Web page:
Leadership spotlight: Stuart Tom
The International Code Council Board of Directors are responsible for steering the association and its family of solutions towards a sustainable future while adhering to the stated mission of building safety. To carry out this charge, the board meets multiple times a year to provide oversight and strategic direction, ensure adequate financial and program resources, and oversee and evaluate the chief executive officer.
The board is comprised of four officers, eight at-large directors and six sectional directors who all serve the interests of code professionals in the building safety industry through advocacy, education and research. They act as the voice of the association’s 64,000 members across the country and around the world.
“We are very grateful to have a board of directors with such extensive expertise in the building safety industry,” said International Code Council Chief Executive Officer Dominic Sims, CBO. “These officers and directors volunteer their time to make our buildings safer and our communities more resilient. We thank them for their leadership.”
Stuart D. Tom, P.E., CBO, FIAE
Plan Check Coordinator
If you’re trying to catch Stuart Tom at work, you had better do it before lunch… or after. You won’t have much luck during lunchtime unless you are a runner. “I make it a point to run a 10K every day at lunchtime,” said Tom, plan check coordinator for the city of Burbank, Calif., and International Code Council Board Director. “It gets my blood flowing and keeps my head clear the rest of the afternoon.”
“I believe that the Section A Director has the opportunity to help local jurisdictions benefit not only through the development of effective model codes, but also through regional collaboration with building officials, fire officials, architects, engineers and designers.” Section A includes the states of Alaska, California, Hawaii, Nevada, Oregon and Washington; and the Canadian province of British Columbia.
As a board director, Tom continues his commitment to service and leadership. He is a registered engineer in the states of Washington and California, holds a host of professional certifications, and is active in the development of fire and life safety codes and standards at the national and state level.
In his native state of California, Tom has been recognized as the 2006 Building Official of the Year by the California Building Officials Association (CALBO) and was selected as Building Official of the Year in 2009 by the California Fire Chiefs Association Fire Prevention Officers. He is the only person to be so honored by both organizations.
As a recognized expert in various fields of structural design and life-safety systems, he has received several other awards, including the CALBO President’s Award in 2010. He was inducted as a Fellow into the Institute for the Advancement of Engineering in 2001. He has taught numerous courses throughout California and authored a self-study training program, which assisted in California’s transition to the International Building Code. He is a recognized expert in various aspects of the California Building Code.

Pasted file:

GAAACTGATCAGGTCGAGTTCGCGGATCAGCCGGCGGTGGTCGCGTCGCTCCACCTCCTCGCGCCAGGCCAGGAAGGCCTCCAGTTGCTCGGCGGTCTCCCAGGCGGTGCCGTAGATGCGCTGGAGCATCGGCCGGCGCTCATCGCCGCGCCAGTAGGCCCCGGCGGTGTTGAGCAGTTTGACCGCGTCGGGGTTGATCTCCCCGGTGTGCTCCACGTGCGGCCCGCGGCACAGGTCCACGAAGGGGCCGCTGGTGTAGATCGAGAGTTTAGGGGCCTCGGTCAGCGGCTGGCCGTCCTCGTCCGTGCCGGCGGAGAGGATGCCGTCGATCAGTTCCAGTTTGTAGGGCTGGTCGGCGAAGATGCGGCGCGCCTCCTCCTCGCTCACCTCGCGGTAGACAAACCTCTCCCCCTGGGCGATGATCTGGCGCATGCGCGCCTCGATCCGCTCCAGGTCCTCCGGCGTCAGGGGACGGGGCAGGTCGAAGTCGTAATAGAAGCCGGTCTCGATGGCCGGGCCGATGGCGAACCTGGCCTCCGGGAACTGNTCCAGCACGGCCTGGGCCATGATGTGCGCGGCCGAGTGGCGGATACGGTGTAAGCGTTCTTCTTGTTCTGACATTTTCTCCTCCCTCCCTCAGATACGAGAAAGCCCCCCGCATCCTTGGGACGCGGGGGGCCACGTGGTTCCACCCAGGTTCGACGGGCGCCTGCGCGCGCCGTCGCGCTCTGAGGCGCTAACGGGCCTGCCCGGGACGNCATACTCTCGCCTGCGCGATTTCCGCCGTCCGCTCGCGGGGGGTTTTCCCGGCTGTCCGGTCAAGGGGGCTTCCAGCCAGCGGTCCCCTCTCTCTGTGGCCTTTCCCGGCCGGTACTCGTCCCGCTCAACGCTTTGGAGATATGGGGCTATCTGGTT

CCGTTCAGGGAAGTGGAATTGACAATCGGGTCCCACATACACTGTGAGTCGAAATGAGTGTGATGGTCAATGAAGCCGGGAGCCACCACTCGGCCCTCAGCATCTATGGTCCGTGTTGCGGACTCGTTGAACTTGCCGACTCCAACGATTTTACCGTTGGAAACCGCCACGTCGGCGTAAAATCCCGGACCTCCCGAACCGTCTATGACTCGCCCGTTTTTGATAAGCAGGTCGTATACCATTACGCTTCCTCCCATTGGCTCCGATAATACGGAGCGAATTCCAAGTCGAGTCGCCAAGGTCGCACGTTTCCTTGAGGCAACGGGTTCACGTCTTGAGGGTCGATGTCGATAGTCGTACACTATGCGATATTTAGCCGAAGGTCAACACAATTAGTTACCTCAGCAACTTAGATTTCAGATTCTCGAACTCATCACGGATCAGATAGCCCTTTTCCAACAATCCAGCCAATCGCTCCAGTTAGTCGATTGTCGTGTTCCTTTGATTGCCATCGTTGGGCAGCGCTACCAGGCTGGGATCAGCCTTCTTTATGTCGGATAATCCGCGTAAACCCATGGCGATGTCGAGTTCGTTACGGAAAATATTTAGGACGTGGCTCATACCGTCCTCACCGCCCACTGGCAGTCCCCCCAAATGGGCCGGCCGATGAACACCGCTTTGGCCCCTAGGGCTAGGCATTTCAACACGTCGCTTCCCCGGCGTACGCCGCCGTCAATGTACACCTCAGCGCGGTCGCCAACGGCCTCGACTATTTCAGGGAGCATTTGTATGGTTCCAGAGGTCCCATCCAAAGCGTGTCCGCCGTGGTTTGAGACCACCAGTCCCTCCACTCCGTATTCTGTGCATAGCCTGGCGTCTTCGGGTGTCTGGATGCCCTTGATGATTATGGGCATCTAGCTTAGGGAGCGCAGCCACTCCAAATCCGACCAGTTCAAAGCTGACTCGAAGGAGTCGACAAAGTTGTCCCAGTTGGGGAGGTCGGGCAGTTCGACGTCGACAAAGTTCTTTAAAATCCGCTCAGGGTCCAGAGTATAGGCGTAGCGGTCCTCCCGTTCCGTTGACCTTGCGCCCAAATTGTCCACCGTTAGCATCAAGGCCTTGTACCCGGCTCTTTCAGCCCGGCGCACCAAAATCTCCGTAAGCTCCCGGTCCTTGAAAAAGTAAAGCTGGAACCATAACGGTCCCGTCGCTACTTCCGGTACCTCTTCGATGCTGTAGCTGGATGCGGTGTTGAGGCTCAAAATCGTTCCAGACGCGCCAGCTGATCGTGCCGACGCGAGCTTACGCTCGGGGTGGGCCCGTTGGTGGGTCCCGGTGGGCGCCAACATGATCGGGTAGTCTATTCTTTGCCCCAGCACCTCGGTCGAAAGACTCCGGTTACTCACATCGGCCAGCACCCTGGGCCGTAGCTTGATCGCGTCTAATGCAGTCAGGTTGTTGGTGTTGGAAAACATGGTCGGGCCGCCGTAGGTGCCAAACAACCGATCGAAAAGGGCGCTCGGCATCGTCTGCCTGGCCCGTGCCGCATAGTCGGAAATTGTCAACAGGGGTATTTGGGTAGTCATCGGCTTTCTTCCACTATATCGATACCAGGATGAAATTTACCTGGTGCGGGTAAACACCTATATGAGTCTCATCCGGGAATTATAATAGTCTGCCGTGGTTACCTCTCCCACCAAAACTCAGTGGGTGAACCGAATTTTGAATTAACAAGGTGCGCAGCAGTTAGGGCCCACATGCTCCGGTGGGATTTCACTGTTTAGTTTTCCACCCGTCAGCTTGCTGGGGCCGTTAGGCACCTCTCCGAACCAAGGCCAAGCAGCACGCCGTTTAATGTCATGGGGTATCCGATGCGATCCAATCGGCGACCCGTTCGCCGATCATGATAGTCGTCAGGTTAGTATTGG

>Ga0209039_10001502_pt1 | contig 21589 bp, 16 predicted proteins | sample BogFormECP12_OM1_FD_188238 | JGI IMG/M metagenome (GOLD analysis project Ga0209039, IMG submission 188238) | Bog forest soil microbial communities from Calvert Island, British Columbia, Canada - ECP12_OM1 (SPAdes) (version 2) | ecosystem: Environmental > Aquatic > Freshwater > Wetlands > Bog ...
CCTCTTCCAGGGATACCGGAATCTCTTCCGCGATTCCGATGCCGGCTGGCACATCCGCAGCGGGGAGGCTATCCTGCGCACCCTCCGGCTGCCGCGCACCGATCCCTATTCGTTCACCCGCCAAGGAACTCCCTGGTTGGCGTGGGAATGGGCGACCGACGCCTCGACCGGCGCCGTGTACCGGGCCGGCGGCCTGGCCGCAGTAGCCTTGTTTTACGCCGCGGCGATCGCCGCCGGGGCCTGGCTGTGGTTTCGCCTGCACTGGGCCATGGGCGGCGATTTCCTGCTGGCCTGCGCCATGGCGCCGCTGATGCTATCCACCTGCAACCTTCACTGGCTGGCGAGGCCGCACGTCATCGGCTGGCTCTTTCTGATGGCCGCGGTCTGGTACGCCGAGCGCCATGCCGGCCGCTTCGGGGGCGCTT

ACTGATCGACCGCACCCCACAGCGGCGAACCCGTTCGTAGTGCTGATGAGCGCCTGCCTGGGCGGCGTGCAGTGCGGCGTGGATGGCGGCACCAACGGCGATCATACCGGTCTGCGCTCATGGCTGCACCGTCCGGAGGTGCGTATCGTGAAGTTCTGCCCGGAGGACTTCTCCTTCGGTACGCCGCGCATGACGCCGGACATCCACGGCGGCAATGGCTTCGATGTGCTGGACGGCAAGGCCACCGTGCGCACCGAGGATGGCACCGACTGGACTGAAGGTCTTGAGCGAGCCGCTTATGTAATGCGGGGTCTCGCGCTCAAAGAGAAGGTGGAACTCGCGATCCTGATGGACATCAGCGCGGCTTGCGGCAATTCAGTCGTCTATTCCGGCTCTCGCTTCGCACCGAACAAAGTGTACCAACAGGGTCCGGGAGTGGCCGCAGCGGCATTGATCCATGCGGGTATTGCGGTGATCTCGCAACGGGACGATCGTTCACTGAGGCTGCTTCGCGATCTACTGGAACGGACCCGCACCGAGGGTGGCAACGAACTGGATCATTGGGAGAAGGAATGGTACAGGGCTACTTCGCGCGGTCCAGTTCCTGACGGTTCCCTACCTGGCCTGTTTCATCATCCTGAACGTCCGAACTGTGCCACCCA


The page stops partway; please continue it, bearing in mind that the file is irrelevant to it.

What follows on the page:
It may have surprised some that he became the fire marshal in Glendale in 2013, following nearly 30 years as a building official, including 15 years as Glendale’s building official/superintendent of buildings. But Tom said the move was a natural progression not only career-wise but practically in the trade.
“Building officials make sure the structures they are working on are safe from the plan stage through construction,” he said. “Fire inspectors make sure they are safe to live and work in, through annual inspections. Since I have worked in both now, I can see where the two meet: building as safely and economically as possible for the builders, the occupants and the community.”
Tom said the dual experience helps him handle situations diplomatically. Chances are he worked on many of the buildings he now oversees as fire marshal. He expects that duality of knowledge to help him as a Code Council board director as well. In fact, several leaders in fire safety suggested he broaden his involvement to the national level by running for the Code Council board.
“It’s great to have their support,” he said. “Now, I can work for the Code Council on a national level.”
Tom grew up in Northern California, the son of a chemical analyst. Initially, he thought about following in his father’s path, but an old interest turned him a different way. “I just always liked to build things,” he said. “My parents have a lot of stories about me always building something. Then, as I got older, I learned there are ways to make sure things are built right. I could help make sure buildings in my community were built safely for a long time.”
He said his first 14 years in the business with the city of Los Angeles was an outstanding baptism into the code world. He worked in various capacities from small homes, to commercial and industrial, to high-rise buildings. He grew even more there as building official/superintendent of buildings, responsible for the oversight of engineering, inspection and administrative activities for Glendale, the third-largest city within Los Angeles County. Now as fire marshal, he oversees the regular inspections to make sure those buildings continue to be safe.
To no one’s surprise, Tom is a triathlete who enjoys open water swimming, cycling and running. He is married and has two adult children living in New York and Michigan.
As a Board Director, Tom likely has the opportunity to go for a run while visiting jurisdictions. If you want to join him, he’d enjoy the company. “Now and then I’ll get a co-worker to run with me at lunch,” he said. “It’s a great way to unwind and stay fresh.”